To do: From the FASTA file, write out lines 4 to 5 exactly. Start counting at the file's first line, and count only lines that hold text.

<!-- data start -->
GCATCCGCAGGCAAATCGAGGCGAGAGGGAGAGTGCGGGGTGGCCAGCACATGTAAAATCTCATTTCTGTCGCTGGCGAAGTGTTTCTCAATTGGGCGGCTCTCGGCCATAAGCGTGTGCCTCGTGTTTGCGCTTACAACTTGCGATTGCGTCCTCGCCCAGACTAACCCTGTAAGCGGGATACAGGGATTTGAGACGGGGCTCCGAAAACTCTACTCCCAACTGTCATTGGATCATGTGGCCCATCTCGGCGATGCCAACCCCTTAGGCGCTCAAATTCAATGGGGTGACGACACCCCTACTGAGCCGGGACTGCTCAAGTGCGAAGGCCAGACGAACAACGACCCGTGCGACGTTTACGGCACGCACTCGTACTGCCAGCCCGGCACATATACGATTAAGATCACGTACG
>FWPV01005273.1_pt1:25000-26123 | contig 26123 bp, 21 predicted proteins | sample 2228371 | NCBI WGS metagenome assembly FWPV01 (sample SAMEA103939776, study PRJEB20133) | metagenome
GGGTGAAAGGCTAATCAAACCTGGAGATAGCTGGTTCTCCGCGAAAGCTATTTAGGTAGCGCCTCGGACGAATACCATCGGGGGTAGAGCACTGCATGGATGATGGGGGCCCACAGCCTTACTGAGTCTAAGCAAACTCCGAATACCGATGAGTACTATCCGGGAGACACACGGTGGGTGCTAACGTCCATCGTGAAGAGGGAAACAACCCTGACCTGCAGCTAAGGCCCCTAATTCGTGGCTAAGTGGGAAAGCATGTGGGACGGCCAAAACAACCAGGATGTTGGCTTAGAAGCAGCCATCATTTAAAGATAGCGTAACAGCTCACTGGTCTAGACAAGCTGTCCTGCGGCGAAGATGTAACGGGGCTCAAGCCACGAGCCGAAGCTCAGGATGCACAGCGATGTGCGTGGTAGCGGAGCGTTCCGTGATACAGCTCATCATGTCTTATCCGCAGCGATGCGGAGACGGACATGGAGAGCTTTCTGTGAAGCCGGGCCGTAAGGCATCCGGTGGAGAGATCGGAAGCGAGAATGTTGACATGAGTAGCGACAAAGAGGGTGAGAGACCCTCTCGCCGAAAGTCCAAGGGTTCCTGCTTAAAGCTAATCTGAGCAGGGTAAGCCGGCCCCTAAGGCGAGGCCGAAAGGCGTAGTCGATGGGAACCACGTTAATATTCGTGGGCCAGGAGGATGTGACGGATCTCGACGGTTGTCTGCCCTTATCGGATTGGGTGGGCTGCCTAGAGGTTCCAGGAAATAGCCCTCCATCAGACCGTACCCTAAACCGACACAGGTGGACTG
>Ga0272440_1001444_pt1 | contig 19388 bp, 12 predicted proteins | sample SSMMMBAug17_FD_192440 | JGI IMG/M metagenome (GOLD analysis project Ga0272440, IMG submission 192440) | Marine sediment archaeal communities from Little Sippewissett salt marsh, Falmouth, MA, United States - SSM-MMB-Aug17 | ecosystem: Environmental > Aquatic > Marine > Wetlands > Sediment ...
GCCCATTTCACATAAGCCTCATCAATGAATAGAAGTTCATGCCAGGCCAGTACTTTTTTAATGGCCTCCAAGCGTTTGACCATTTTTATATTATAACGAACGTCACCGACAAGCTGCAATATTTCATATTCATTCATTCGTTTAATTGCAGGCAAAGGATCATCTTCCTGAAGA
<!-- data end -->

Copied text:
>Ga0272440_1001444_pt1 | contig 19388 bp, 12 predicted proteins | sample SSMMMBAug17_FD_192440 | JGI IMG/M metagenome (GOLD analysis project Ga0272440, IMG submission 192440) | Marine sediment archaeal communities from Little Sippewissett salt marsh, Falmouth, MA, United States - SSM-MMB-Aug17 | ecosystem: Environmental > Aquatic > Marine > Wetlands > Sediment ...
GCCCATTTCACATAAGCCTCATCAATGAATAGAAGTTCATGCCAGGCCAGTACTTTTTTAATGGCCTCCAAGCGTTTGACCATTTTTATATTATAACGAACGTCACCGACAAGCTGCAATATTTCATATTCATTCATTCGTTTAATTGCAGGCAAAGGATCATCTTCCTGAAGA